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Residential property managers: are you aware of the ramifications of a First-tier Tribunal?

Resident disputes are an ever-present risk in property management. Disagreements over increased rent charges and the validity of houses in housing for multiple occupation (HMO) licensing are just two examples of disputes a property management organisation may find themselves arbitrated via what’s known as First-tier Tribunal (FTT).

We’ve put together an explainer to breakdown the key information your organisation should know about the FTT - and the actions you should be undertaking to prepare yourself for a potential FTT dispute.

What is the First-tier Tribunal?

Previously known as the Leasehold Valuation Tribunal, this independent (non-governmental) organisation is responsible for managing applications, appeals and references related to disputes over property.

Hearings with the FTT are available to landlords, tenants, freeholders, leaseholders, park home occupiers and site owners, acting as a point of unbiased arbitration between these groups. 

What types of residential property disputes does the FTT cover?

The FTT handles a broad range of residential property disputes, including:

  • Leasehold disputes
  • Leasehold enfranchisement issues
  • Increased rent
  • Rent repayment orders
  • Park home disputes
  • Financial penalties
  • Issues relating to improvement notices and prohibition orders under the Housing Act 2004
  • Issues regarding HMO licences
  • Denial of the Right To Buy a council home due to its perceived suitability for elderly people

How does the FTT process work?

  1. One or both parties involved in the dispute submit an application to the FTT (different applications are available for different disputes). This is posted or faxed to the relevant FTT office.
  2. One of three things will then happen: the FTT will issue a what’s called a ‘paper decision’ on the basis of the application, they will ask for an oral hearing with the dispute participants in order to make a decision, or they will request more information (in the form of supporting documents) from the applicants before proceeding further. A paper decision will usually take around six weeks - and it’s worth noting that even after a paper decision, it’s still possible to request an oral hearing.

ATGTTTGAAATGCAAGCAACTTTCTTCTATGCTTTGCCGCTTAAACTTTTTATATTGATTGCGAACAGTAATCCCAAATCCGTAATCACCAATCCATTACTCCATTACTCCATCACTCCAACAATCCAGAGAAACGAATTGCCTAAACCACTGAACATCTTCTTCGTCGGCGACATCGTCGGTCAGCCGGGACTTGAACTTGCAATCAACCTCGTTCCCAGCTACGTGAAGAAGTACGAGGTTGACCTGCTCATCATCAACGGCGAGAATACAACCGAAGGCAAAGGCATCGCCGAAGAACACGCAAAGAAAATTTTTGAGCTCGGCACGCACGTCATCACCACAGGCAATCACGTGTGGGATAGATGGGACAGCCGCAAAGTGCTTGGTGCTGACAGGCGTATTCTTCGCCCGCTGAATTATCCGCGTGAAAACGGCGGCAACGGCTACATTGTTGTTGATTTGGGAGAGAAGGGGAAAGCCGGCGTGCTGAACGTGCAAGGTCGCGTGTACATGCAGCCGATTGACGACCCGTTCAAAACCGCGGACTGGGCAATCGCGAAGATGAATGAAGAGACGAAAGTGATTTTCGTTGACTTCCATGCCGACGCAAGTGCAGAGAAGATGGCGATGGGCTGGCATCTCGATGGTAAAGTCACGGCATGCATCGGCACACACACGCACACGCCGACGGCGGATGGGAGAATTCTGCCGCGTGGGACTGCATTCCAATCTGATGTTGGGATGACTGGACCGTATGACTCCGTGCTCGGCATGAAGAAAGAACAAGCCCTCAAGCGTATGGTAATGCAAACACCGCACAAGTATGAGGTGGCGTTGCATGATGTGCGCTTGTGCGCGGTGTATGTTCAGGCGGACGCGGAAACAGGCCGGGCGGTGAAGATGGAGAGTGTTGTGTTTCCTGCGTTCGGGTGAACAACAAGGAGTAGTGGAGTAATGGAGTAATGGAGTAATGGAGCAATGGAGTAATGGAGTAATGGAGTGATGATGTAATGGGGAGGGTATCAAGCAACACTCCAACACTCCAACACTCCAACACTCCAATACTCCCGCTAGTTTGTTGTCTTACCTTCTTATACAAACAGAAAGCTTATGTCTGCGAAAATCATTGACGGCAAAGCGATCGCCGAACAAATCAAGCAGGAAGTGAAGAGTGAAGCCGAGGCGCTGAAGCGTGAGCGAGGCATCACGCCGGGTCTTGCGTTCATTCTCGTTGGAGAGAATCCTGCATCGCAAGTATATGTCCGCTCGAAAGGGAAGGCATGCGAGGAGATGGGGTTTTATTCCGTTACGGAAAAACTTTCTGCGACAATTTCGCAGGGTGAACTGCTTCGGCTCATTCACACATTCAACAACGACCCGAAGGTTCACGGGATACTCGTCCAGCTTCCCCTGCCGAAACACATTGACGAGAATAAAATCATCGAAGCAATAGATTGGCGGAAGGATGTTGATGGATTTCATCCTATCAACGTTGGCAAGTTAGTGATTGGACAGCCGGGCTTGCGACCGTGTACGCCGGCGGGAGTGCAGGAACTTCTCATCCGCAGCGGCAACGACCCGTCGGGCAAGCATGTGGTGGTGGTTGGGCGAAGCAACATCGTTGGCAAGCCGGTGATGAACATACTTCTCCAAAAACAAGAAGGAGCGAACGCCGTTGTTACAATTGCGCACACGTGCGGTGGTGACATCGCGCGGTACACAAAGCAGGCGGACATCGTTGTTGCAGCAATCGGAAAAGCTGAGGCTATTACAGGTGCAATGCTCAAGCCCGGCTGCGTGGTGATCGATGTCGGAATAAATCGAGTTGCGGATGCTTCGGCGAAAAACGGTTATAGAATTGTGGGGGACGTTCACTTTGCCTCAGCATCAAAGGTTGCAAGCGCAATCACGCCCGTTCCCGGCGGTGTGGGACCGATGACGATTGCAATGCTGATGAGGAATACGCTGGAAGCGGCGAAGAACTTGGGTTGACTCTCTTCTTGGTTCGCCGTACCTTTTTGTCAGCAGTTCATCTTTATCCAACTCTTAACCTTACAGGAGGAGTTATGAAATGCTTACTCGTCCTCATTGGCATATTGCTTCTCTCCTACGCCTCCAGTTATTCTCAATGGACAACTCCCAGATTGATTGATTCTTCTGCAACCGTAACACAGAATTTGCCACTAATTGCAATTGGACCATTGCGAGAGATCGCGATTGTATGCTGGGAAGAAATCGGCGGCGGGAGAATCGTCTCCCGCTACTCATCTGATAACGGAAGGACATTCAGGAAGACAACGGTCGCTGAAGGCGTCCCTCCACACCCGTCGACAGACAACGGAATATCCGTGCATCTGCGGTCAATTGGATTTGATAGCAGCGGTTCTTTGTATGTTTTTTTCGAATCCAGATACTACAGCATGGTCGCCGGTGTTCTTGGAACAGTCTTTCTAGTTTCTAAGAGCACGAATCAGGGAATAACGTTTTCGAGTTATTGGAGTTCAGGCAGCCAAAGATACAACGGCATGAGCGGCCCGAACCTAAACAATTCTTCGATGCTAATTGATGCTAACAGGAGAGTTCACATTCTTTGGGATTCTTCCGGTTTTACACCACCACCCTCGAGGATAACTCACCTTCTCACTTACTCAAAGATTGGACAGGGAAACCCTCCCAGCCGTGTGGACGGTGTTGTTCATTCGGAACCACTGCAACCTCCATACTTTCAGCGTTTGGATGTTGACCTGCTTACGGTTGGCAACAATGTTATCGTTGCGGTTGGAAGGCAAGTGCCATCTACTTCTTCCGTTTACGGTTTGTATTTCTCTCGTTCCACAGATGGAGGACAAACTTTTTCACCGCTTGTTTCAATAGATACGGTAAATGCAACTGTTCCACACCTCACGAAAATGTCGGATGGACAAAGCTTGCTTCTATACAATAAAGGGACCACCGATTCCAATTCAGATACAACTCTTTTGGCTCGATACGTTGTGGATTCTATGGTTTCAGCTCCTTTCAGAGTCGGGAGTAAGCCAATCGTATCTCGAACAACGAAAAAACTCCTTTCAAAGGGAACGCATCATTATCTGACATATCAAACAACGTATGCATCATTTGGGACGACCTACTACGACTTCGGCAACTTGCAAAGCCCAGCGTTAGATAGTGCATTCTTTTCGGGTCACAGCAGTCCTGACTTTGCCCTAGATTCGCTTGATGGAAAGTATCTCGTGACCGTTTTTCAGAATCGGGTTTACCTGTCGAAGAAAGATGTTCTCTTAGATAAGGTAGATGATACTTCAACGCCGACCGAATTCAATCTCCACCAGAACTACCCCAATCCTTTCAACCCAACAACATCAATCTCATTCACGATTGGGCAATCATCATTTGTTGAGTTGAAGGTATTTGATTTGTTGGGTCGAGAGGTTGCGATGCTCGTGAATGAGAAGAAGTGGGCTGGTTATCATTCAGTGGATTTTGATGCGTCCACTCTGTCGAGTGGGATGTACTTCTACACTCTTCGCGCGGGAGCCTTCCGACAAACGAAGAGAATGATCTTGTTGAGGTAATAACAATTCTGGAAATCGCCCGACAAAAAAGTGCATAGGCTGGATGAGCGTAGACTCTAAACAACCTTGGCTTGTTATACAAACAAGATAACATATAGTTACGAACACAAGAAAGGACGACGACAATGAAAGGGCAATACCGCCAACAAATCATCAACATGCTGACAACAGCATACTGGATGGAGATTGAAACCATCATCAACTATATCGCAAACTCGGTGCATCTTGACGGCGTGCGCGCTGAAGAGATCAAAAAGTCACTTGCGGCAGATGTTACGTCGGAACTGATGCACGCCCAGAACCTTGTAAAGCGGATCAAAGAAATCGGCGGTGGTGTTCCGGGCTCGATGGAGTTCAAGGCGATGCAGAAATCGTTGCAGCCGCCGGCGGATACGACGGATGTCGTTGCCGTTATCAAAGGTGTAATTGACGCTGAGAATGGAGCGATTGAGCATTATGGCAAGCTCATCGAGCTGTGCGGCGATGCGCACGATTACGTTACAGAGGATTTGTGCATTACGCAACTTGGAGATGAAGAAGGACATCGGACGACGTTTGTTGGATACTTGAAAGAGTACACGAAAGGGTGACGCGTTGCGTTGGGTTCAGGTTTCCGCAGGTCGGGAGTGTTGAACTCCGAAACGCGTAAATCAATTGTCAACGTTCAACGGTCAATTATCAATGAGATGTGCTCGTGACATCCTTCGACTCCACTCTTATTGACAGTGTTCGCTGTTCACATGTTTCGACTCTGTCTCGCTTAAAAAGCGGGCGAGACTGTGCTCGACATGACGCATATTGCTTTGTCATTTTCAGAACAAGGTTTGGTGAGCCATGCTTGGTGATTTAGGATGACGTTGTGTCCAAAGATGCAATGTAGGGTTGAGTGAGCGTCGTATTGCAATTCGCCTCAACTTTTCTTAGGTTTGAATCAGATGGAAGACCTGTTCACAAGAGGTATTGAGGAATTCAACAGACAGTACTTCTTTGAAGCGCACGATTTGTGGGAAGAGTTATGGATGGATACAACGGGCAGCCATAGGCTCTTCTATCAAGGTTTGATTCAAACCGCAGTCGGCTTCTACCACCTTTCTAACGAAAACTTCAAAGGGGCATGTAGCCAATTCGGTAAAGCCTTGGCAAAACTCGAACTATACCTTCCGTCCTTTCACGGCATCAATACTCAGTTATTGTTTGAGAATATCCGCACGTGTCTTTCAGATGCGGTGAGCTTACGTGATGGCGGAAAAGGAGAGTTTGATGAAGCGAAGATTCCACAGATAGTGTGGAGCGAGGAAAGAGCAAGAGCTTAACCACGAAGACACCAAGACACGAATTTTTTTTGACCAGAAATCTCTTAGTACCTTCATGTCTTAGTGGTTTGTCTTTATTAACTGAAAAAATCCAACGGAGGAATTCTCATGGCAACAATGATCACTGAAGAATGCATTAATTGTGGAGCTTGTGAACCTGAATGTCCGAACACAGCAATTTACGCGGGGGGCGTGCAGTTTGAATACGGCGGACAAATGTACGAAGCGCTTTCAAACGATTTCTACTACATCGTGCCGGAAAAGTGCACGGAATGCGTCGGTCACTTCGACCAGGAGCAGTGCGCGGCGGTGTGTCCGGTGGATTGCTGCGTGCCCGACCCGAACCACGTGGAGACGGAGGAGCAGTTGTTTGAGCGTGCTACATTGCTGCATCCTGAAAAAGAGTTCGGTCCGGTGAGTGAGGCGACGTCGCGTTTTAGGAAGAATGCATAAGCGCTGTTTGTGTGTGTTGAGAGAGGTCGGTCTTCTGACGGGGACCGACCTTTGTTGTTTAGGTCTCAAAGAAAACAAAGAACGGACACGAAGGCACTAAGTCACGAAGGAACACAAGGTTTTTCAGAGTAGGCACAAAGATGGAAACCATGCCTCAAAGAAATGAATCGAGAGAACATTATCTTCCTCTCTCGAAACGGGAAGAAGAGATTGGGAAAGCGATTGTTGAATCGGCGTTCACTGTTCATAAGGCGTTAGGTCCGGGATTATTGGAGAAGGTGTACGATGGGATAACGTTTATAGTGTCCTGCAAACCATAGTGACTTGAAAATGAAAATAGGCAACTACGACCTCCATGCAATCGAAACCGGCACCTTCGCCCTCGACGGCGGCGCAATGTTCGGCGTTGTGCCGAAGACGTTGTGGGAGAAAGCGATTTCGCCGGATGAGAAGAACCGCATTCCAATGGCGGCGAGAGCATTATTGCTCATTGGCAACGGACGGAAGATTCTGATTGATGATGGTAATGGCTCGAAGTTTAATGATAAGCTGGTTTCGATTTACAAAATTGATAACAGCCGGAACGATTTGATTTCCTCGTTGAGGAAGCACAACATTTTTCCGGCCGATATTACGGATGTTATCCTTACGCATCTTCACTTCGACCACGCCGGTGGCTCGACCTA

3. If the dispute proceeds to an oral hearing, both parties will be required to attend to present their perspective on the dispute to the FTT. Optionally, each party can be represented by a selected third party, such as a legal advisor, surveyor or family member. During the hearing, a panel of FTT members will ask questions of each party with the intention of gathering enough information to arrive at a decision. They may also visit the property in question to inspect it as part of this process. 
  4. The FTT will make a decision on the basis of the oral hearing (and, potentially, the inspection), and will issue this within six weeks. 
  5. At this point, the matter may be considered concluded, unless one of the parties wishes to appeal. Each party has 28 days following the decision in which they can do this - and if they would like to escalate it beyond the FTT (for example, if they felt the service received from the FTT was poor quality), they can contact the HM Courts and Tribunals Service.

What can happen as a result of an FTT decision?

As a property manager receiving an FTT decision, you may be required to:

  • Pay costs to the other party
  • Make changes to your service or its pricing (e.g. removing a property service charge)
  • Provide compensation to the other party

It’s also possible that your organisation might receive compensation from the other party if the FTT rules in your favour.

Costs can be awarded in the following instances:

  • A written contract allows a party to claim costs from the other party
  • An Act of Parliament decrees it
  • One party has unreasonable increased costs incurred by the other (e.g. if an oral hearing was requested unnecessarily)
  • A party has unreasonably brought or defended a case before the FTT

The FTT can also ‘strike out’ a case if a party does not fully comply with their directions, e.g. not providing requested documentation.

How can property managers prepare themselves?

It’s worth noting that there is no upper limit on costs that can be awarded as a result of the FTT process, making robust insurance with full coverage for potential disputes a must for property managers. 

It’s worth considering engaging a broker (CLEAR offer this service) to guide your organisation through the process of acquiring insurance cover, to ensure that you are fully protected from the potential costs of an FTT dispute.

Explore CLEAR’s service for property managers here: 

https://www.thecleargroup.com/for-your-business/property-and-construction

 

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